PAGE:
• Learning to play the Sax, just from what I’ve seen in your ebook, goes way, way, way beyond just learning the fingering. I have wanted to learn to play the Sax for well over 17 years and to say that your site is helping me would be a gross, gross understatement. I’m by no means the only one here that would say the same thing. I was actually just watching your video of “What a wonderfull World” making sure that my articulation, intonation, etc, is correct. At least I don’t have to worry about having the wrong sheet music here on this site. From my own personal experience of learning, I can’t see being really proficient at the Sax in less than 2 years; let alone a month. I’ve only been playing for almost 5 months. My wife says that most beginner players wouldn’t even think of attempting to that type of song. I see your songs here and I tell my wife that sometimes it hurts because you realize how far you have to go, but I have to remind myself to look at how far I’ve come instead. No, learning to play the Sax is not easy.


  • I thought I would go ahead and do this song, “What a Wonderful World” after forgetting to match the key from the Sheet music “When a Man loves a woman” to the backtrack that my wife had for Michael Bolton’s version of that song. The good news is that I can get it transposed, no big deal and the I’ll post it here on the blog–should make a really beautiful song on the Saxophone for sure! For those of you out there who are beginners like I am: ALWAYS check to make sure you know what key your sheet music is in. I didn’t even bother to ask; but great learning experience. As for this song, I got ahold of a NO.5 Otto Link metal MP and have been experimenting with it–you will notice 1 small squeak as metal MPs are new to me. I had no problems playing a No.5 and I’m thinking a 6 or 7 may be up my alley. In terms of this Otto Link, it seems like it’s a great MP for smooth jazz style of Music, but it doesn’t seem to be an MP I would recommend for real edgy saxophone music. The theme song to the Peter Gunn, Honky Tonk, Pick up the Pieces, Samba Pa Ti, all of those awesome songs that Johnny has done here; would be better with a Dave Guardala MP ( I suspect suspect so anyway as I’m learning; but I could be wrong) Thanks Johnny and I’ll get that sheet music transposed–we sent you a message/question about it; still taking it to the band director; but my wife has a background in Musical theory and wanted to try and transpose it-good test for her to see if she gets it right. She did start teaching me the keyboard πŸ™‚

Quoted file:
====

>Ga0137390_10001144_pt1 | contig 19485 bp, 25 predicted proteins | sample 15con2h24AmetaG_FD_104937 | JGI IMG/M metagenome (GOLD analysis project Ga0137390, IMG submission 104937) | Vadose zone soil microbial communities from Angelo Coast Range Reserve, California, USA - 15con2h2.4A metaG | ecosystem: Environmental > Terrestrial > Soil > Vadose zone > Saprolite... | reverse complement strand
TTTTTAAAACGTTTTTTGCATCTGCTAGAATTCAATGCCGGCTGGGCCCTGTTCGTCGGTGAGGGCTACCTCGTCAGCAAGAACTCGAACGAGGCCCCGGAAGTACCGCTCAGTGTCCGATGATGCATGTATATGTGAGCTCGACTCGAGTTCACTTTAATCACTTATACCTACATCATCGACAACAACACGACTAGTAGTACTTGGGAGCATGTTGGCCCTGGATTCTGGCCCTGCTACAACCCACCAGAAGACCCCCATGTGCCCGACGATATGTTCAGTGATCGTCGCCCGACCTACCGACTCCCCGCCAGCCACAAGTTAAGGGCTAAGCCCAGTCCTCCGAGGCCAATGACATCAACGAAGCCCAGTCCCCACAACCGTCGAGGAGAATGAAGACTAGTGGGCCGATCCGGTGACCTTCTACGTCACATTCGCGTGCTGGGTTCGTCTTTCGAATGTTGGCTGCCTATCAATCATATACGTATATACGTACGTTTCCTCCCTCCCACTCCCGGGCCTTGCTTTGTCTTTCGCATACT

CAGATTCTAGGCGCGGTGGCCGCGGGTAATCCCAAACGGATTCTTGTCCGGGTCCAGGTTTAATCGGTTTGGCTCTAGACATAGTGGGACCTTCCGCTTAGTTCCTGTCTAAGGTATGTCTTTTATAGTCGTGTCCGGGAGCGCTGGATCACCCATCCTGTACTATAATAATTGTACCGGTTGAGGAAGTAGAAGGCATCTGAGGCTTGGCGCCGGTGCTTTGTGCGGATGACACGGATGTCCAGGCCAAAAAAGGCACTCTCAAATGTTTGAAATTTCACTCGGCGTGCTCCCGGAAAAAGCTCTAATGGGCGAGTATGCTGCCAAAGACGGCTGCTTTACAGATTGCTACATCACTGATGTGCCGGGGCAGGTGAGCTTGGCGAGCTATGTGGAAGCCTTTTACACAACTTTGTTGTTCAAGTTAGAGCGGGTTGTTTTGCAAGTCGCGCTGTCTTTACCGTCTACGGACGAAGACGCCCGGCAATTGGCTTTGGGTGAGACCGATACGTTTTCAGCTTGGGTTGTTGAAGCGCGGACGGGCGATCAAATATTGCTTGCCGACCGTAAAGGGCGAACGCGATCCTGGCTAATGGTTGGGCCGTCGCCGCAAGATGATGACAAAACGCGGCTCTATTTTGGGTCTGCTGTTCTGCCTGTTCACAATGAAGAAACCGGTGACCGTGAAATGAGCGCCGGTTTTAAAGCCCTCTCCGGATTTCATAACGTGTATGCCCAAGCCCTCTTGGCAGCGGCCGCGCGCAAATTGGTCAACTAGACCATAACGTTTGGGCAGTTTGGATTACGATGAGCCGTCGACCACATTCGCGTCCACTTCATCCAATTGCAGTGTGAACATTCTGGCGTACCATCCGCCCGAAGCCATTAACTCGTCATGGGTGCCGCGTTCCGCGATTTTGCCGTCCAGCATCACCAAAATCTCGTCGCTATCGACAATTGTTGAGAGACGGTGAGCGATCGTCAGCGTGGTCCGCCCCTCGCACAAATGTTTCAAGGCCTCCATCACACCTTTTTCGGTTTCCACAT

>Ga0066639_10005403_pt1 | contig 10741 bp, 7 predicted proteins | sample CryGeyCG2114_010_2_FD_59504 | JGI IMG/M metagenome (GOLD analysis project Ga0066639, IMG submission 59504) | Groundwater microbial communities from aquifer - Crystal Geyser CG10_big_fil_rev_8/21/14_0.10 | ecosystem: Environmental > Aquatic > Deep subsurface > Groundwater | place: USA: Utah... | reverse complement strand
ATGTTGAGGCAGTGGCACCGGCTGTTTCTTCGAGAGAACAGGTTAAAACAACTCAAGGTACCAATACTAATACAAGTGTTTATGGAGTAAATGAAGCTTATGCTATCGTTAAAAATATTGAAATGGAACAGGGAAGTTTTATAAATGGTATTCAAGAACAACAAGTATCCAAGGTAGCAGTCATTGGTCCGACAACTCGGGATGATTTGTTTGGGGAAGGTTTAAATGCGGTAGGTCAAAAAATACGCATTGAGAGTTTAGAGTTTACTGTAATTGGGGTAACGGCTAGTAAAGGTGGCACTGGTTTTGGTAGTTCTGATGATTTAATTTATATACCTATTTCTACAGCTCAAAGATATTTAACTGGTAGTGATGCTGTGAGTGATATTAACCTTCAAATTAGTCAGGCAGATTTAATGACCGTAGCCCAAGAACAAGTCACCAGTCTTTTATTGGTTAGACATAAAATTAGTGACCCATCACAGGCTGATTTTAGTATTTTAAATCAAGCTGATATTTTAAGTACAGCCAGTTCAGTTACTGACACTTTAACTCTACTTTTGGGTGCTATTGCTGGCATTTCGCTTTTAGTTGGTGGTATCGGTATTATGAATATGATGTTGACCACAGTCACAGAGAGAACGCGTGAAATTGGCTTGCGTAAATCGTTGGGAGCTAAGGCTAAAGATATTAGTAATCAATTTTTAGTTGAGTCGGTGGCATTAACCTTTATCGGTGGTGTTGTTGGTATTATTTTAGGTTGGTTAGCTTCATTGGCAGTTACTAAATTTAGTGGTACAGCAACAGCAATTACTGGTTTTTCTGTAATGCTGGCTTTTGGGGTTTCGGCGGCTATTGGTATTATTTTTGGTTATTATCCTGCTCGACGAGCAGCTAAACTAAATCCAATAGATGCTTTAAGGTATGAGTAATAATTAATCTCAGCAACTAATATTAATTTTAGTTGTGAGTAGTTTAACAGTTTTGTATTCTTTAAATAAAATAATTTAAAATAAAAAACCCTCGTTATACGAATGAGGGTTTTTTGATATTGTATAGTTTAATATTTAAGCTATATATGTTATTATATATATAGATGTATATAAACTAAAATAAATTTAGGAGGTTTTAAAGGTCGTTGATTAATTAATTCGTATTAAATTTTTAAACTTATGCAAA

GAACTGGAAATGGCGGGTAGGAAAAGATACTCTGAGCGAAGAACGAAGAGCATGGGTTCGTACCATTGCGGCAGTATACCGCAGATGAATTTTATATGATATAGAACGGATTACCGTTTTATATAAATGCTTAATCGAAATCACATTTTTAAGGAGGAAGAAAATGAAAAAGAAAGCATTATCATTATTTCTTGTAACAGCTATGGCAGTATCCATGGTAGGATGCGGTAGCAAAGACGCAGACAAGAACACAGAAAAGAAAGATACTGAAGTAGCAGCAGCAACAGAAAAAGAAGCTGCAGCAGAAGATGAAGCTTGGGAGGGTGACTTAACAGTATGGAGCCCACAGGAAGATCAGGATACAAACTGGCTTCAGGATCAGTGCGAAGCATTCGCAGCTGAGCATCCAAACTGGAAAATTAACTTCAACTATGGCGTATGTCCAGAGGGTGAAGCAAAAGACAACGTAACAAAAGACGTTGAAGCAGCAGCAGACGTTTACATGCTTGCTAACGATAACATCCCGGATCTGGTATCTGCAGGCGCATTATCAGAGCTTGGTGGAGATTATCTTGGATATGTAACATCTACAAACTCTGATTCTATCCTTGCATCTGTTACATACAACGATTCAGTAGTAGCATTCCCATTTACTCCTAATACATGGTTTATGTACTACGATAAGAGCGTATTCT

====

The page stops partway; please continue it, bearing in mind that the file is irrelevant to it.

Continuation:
• jake jake says:

      You have shown much improvement. I have a No. 6 metal mouthpiece that I have for my alto sax. I often find it too loud and bright as compared to my Yamaha 4c HR while playing songs such as the one you just played. I believe that if you used your HR mouthpiece you could get a softer mellower tone from that sax. I can hear the brightness from the metal mouthpiece in that video. Keep up the good work. Its nice to see the improvement.

    • Kevin Kevin says:

      Michael, Very Nice Job for first recorded, memorized song! I particularly noticed the effort you were putting into “expressing” the song using changes in volume and emphasizing certain notes. As your music skills develop to me this element will be what sets apart a song that is “performed” from one that is “played”.
      This I’m sure for you will be a major step as it was for me to hear those first recording(s) and now begin to zero in on the tone, and minimizing the things you don’t like, and maximizing the things you do like. Keep practicing, look forward to hearing more!

  • john john says:

    Yes good work Michael. I wouldn’t recommend a metal mp in these first few months of playing. Guardala is only made for the tenor but I would stay with some well-known regular hard rubber mp’s as I recommend in the book such as Yamaha, Selmer and Meyer. On the rare occasion I have an alto here I use a Meyer 6 on it and it gives a really nice tone.